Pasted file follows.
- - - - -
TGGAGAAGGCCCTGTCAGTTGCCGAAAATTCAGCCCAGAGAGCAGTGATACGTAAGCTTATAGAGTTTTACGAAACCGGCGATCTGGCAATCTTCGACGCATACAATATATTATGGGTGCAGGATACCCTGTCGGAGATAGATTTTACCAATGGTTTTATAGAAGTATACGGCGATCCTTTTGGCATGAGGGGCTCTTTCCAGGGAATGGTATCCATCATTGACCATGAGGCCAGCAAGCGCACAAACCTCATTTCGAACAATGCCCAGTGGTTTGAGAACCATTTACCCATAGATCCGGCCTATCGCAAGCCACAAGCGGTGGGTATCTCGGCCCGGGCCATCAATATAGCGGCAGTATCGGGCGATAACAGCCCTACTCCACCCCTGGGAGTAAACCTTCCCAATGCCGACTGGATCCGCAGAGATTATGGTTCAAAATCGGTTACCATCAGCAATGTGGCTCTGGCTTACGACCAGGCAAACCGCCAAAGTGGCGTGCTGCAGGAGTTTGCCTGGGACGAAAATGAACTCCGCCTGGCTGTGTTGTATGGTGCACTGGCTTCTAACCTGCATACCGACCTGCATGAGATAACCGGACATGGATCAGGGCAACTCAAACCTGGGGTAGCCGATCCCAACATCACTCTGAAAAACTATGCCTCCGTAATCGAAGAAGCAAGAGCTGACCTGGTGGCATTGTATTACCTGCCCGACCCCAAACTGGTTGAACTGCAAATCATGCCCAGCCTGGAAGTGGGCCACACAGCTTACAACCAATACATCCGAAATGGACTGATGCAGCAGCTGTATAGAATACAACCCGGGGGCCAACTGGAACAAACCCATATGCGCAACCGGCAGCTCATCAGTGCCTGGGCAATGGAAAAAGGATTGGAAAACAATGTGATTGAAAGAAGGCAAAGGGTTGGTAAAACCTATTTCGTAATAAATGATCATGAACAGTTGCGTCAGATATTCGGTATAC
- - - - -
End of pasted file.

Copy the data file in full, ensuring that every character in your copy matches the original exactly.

TGGAGAAGGCCCTGTCAGTTGCCGAAAATTCAGCCCAGAGAGCAGTGATACGTAAGCTTATAGAGTTTTACGAAACCGGCGATCTGGCAATCTTCGACGCATACAATATATTATGGGTGCAGGATACCCTGTCGGAGATAGATTTTACCAATGGTTTTATAGAAGTATACGGCGATCCTTTTGGCATGAGGGGCTCTTTCCAGGGAATGGTATCCATCATTGACCATGAGGCCAGCAAGCGCACAAACCTCATTTCGAACAATGCCCAGTGGTTTGAGAACCATTTACCCATAGATCCGGCCTATCGCAAGCCACAAGCGGTGGGTATCTCGGCCCGGGCCATCAATATAGCGGCAGTATCGGGCGATAACAGCCCTACTCCACCCCTGGGAGTAAACCTTCCCAATGCCGACTGGATCCGCAGAGATTATGGTTCAAAATCGGTTACCATCAGCAATGTGGCTCTGGCTTACGACCAGGCAAACCGCCAAAGTGGCGTGCTGCAGGAGTTTGCCTGGGACGAAAATGAACTCCGCCTGGCTGTGTTGTATGGTGCACTGGCTTCTAACCTGCATACCGACCTGCATGAGATAACCGGACATGGATCAGGGCAACTCAAACCTGGGGTAGCCGATCCCAACATCACTCTGAAAAACTATGCCTCCGTAATCGAAGAAGCAAGAGCTGACCTGGTGGCATTGTATTACCTGCCCGACCCCAAACTGGTTGAACTGCAAATCATGCCCAGCCTGGAAGTGGGCCACACAGCTTACAACCAATACATCCGAAATGGACTGATGCAGCAGCTGTATAGAATACAACCCGGGGGCCAACTGGAACAAACCCATATGCGCAACCGGCAGCTCATCAGTGCCTGGGCAATGGAAAAAGGATTGGAAAACAATGTGATTGAAAGAAGGCAAAGGGTTGGTAAAACCTATTTCGTAATAAATGATCATGAACAGTTGCGTCAGATATTCGGTATAC